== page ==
Let's take a quick look at what this script is doing.

Tool Storage

The script saves the auto-generated tools to a temporary shelf file called "pipeline.shelf" in $HOUDINI_TEMP_DIR. To prevent tool duplication, the "pipeline.shelf" file is deleted (if it exists) before creating the tools.

Writing it to $HOUDINI_TEMP_DIR instead of the "toolbar" directory under a $HOUDINI_PATH location, means that Houdini won't automatically find and install the tools if you start Houdini outside of our setup. The auto-generated tools will only exist for this Houdini session when this script is run first. Generally speaking that's a handy behaviour to have. It's like we're emulating dynamic-in-memory creation of the tools, that are later thrown away at the end of the session.

It's always worth just doing a quick check to see if things like this will work when running multiple Houdini sessions. Even though the tool file is deleted, it is done only momentarily, so it shouldn't present a problem. On the off-chance that it does cause an issue (or if we want to play safe) we could resolve this by adding the Houdini session's process ID to the shelf tool's filename.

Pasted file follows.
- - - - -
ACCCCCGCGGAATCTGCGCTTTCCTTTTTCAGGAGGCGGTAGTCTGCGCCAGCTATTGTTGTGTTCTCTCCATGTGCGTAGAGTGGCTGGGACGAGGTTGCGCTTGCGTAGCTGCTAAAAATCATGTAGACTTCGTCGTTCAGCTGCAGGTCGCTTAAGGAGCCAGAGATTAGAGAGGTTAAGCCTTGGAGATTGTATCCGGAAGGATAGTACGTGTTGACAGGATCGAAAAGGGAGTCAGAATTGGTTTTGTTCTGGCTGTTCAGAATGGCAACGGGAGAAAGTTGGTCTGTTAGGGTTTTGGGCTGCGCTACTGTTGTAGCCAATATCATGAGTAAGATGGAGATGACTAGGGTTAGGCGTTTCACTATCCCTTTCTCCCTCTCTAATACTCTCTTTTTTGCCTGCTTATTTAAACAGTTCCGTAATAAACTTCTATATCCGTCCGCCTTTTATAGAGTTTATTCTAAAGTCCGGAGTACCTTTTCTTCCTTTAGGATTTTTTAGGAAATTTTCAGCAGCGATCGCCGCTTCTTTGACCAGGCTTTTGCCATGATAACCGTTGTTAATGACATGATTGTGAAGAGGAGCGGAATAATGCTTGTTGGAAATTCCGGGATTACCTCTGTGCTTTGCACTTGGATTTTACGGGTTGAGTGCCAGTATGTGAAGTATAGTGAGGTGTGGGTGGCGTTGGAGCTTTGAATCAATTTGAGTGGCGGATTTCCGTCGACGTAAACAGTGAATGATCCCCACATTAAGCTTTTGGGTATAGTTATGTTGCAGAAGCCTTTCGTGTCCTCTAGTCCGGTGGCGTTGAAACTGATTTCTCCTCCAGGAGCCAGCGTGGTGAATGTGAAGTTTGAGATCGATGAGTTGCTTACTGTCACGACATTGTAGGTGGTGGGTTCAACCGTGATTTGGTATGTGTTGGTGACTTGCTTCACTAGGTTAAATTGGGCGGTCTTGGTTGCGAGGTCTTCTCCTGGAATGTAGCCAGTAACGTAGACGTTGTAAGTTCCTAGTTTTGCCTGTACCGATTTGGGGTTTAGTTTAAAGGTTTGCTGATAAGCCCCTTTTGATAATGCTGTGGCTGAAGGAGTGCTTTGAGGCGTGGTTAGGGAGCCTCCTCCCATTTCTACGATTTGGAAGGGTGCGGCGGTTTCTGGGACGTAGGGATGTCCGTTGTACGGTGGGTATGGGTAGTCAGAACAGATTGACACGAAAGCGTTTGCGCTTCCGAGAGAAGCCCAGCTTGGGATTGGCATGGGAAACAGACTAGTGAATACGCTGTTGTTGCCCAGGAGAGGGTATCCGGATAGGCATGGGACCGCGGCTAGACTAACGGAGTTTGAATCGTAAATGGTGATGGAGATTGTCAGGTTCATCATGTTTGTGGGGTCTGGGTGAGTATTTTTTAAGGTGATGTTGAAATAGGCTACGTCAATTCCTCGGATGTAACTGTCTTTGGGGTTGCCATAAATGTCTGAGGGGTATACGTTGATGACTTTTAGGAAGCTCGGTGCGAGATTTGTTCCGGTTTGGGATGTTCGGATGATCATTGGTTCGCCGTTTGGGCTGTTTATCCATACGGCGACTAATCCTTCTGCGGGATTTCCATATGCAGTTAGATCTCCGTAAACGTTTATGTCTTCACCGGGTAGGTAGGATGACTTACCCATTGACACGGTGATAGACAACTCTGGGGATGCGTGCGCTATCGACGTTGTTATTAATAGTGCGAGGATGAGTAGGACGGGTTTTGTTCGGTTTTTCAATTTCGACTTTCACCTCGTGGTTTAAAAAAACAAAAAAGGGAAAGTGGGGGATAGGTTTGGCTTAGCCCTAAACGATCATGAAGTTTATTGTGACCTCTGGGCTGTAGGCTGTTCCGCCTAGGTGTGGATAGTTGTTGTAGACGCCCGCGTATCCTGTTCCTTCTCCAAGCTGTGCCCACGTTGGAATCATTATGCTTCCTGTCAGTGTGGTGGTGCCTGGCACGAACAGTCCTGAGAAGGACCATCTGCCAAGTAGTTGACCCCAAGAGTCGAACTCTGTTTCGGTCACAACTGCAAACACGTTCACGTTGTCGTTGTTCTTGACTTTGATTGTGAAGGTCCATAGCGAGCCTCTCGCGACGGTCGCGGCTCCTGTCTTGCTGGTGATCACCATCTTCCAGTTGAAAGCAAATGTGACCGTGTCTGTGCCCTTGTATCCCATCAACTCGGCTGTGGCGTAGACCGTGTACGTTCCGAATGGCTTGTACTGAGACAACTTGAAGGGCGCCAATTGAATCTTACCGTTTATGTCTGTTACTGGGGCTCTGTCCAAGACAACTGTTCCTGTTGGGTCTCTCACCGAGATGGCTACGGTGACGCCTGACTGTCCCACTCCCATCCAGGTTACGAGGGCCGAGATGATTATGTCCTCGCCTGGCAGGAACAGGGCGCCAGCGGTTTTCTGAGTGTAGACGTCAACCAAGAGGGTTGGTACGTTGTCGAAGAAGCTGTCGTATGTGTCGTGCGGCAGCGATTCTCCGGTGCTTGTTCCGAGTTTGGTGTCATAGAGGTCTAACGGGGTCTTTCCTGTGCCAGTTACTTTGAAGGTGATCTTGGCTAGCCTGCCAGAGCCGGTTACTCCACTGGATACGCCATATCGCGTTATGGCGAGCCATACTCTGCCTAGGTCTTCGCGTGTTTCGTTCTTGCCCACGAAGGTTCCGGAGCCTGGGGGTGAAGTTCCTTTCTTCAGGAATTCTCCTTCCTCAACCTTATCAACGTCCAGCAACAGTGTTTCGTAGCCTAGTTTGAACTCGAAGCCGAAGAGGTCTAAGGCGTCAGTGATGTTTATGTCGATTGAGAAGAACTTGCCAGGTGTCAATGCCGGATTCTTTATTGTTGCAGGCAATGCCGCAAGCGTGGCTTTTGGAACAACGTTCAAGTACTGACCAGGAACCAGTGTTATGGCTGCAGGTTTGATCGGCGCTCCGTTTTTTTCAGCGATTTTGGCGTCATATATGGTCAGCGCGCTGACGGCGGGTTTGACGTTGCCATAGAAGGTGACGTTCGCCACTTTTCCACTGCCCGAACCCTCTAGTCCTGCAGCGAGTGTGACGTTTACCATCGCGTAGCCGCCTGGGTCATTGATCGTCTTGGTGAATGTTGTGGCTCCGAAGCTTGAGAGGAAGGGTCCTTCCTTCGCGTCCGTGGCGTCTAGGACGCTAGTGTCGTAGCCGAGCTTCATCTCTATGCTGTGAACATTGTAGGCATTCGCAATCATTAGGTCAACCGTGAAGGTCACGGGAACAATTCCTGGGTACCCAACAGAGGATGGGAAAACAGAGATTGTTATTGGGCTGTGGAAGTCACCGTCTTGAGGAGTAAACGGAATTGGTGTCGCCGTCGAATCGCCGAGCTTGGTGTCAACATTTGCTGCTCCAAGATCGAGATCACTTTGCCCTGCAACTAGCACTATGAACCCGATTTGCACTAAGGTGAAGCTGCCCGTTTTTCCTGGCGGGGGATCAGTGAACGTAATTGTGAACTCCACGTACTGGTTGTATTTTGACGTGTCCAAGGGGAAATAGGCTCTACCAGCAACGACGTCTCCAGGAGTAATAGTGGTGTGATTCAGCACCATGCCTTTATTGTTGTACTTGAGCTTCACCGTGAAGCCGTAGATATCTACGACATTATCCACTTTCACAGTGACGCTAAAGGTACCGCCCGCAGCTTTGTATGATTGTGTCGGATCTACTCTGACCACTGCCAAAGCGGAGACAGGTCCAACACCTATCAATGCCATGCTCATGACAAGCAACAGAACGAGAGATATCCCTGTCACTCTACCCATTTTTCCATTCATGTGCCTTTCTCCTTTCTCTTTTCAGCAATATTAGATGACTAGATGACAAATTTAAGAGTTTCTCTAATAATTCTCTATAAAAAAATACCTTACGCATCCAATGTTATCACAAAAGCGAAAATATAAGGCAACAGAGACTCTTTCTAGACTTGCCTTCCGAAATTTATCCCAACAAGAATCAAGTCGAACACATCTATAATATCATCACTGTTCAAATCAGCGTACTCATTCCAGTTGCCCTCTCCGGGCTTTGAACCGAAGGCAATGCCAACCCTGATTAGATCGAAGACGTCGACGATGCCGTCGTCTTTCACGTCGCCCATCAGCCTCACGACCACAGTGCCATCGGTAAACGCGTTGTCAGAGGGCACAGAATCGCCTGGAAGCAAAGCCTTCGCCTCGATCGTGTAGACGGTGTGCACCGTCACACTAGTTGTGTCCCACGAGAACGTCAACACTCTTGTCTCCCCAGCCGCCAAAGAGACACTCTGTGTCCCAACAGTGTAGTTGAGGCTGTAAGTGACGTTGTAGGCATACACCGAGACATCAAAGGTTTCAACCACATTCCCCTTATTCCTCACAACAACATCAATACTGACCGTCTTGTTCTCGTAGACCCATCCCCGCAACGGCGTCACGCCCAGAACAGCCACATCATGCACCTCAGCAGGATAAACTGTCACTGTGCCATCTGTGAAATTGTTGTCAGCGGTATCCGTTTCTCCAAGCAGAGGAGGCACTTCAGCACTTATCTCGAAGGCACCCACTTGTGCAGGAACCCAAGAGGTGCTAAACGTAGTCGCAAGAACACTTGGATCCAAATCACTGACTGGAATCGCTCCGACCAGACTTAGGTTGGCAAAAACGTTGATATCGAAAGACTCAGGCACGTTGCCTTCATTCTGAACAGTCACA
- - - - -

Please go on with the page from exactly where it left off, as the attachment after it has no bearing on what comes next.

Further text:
Configuring The Script

The "override_built_in_nodes()" function is driven using the _NODE_OVERRIDE_DICT dictionary. The keys of the dictionary are node type categories. The values are a string tuple pair. The first string in the pair is the node type name to override in this node type category. The second string is the desired location of the override in the Tab menu. In this example, I've used the same Tab menu location as the original built-in HDA, so that everything appears unchanged.

In an ideal world, I'd prefer to interrogate the HDA that we're overriding and extract its Tab menu location and then place our tool in the same place. In practice, while it's possible to do this for some HDAs (e.g. the Mantra ROP), it's not possible to interrogate nodes like the Geometry ROP. This is because if you request the node's definition, it returns None:

>>> print hou.node("/out/geometry1").type().definition()

This happens when the node is a C++ compiled node. It unfortunately means that we're not able to retrieve the internal information about it like the Tab menu location. For other HDAs, it is possible, and I"ll show you how to do that in another article.

For now though, I feel it's just better to set this manually in our dictionary, and it gives us some control over changing the location if we would like to.

Just as an example, if we wanted to add an event for the File SOP, the new dictionary would look like this (bold text shows new content):